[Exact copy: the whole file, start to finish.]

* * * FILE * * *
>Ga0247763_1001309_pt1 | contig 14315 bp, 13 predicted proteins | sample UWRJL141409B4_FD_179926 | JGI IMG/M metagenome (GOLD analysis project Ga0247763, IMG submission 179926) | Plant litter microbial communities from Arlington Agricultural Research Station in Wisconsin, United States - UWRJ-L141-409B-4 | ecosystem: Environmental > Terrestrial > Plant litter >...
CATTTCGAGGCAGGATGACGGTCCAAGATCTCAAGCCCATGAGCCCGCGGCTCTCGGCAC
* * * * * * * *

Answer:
>Ga0247763_1001309_pt1 | contig 14315 bp, 13 predicted proteins | sample UWRJL141409B4_FD_179926 | JGI IMG/M metagenome (GOLD analysis project Ga0247763, IMG submission 179926) | Plant litter microbial communities from Arlington Agricultural Research Station in Wisconsin, United States - UWRJ-L141-409B-4 | ecosystem: Environmental > Terrestrial > Plant litter >...
CATTTCGAGGCAGGATGACGGTCCAAGATCTCAAGCCCATGAGCCCGCGGCTCTCGGCAC